> We are keeping this to 1 week -- please get a response in before Monday, Dec 9th.
> 
> W
> 



Reference, from RFC 6698:

Hoffman & Schlyter           Standards Track                    [Page 7]
RFC 6698            DNS-Based Authentication for TLS         August 2012

0 -- Certificate usage 0 is used to specify a CA certificate, or
  the public key of such a certificate, that MUST be found in any of
  the PKIX certification paths for the end entity certificate given
  by the server in TLS.  This certificate usage is sometimes
  referred to as "CA constraint" because it limits which CA can be
  used to issue certificates for a given service on a host.  The
  presented certificate MUST pass PKIX certification path
  validation, and a CA certificate that matches the TLSA record MUST
  be included as part of a valid certification path.  Because this
  certificate usage allows both trust anchors and CA certificates,
  the certificate might or might not have the basicConstraints
  extension present.

1 -- Certificate usage 1 is used to specify an end entity
  certificate, or the public key of such a certificate, that MUST be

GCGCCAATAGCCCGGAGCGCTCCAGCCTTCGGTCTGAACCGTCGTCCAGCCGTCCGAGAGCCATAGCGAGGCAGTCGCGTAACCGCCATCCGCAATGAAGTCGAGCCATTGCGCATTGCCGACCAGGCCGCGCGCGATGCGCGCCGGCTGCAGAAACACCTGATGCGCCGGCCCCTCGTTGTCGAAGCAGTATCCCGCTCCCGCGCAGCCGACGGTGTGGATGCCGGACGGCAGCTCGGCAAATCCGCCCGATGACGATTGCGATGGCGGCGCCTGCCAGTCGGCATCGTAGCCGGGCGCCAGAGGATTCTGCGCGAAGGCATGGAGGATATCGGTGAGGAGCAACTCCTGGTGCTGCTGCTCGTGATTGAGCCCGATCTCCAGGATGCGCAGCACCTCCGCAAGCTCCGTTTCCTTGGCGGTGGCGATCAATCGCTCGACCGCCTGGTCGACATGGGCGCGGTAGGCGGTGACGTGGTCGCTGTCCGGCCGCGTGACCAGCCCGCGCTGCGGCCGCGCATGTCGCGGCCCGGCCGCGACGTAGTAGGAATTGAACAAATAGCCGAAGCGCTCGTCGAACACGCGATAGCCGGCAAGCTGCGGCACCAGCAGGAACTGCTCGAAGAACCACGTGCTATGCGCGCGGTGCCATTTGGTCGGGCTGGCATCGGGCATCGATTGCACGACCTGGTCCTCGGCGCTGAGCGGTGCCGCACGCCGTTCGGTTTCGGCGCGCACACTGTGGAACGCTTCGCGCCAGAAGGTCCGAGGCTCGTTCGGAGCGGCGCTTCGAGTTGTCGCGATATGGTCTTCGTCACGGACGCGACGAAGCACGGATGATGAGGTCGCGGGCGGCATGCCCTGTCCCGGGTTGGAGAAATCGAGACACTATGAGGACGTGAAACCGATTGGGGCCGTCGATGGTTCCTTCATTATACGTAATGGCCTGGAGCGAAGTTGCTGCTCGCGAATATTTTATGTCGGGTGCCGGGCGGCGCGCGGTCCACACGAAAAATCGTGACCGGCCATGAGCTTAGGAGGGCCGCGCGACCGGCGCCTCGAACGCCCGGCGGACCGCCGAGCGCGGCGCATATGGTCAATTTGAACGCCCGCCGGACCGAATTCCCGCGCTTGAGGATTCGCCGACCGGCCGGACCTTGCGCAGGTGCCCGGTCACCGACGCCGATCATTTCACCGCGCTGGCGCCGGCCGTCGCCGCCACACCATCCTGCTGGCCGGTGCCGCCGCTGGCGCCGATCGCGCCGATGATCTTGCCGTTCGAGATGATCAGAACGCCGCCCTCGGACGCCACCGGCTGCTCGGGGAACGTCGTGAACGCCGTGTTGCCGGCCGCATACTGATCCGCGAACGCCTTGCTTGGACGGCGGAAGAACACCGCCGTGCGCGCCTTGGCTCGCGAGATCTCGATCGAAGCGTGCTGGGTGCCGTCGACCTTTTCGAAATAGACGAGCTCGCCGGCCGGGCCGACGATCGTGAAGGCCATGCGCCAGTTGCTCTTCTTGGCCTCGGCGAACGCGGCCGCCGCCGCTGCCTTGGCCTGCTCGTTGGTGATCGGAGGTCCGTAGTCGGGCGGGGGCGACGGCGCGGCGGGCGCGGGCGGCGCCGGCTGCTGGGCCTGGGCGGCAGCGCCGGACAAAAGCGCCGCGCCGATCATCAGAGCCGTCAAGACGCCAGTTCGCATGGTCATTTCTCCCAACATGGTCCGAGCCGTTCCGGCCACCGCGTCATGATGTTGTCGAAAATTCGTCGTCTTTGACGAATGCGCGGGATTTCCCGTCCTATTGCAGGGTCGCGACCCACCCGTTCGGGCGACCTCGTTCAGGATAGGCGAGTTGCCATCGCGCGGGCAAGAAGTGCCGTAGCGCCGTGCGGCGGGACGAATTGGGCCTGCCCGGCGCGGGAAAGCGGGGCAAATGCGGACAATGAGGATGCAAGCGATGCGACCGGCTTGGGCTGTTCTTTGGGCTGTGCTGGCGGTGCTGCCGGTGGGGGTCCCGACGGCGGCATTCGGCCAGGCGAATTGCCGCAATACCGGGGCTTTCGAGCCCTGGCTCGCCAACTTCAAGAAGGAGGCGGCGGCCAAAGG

matched with the end entity certificate given by the server in
  TLS.  This certificate usage is sometimes referred to as "service
  certificate constraint" because it limits which end entity
  certificate can be used by a given service on a host.  The target
  certificate MUST pass PKIX certification path validation and MUST
  match the TLSA record.

2 -- Certificate usage 2 is used to specify a certificate, or the
  public key of such a certificate, that MUST be used as the trust
  anchor when validating the end entity certificate given by the
  server in TLS.  This certificate usage is sometimes referred to as
  "trust anchor assertion" and allows a domain name administrator to
  specify a new trust anchor -- for example, if the domain issues
  its own certificates under its own CA that is not expected to be
  in the end users' collection of trust anchors.  The target
  certificate MUST pass PKIX certification path validation, with any
  certificate matching the TLSA record considered to be a trust
  anchor for this certification path validation.

3 -- Certificate usage 3 is used to specify a certificate, or the
  public key of such a certificate, that MUST match the end entity
  certificate given by the server in TLS.  This certificate usage is
  sometimes referred to as "domain-issued certificate" because it
  allows for a domain name administrator to issue certificates for a
  domain without involving a third-party CA.  The target certificate
  MUST match the TLSA record.  The difference between certificate
  usage 1 and certificate usage 3 is that certificate usage 1
  requires that the certificate pass PKIX validation, but PKIX
  validation is not tested for certificate usage 3.

Note: Pls make sure to reply only into one email
      address: dane@ietf.org , when you reply, Thanks in advance.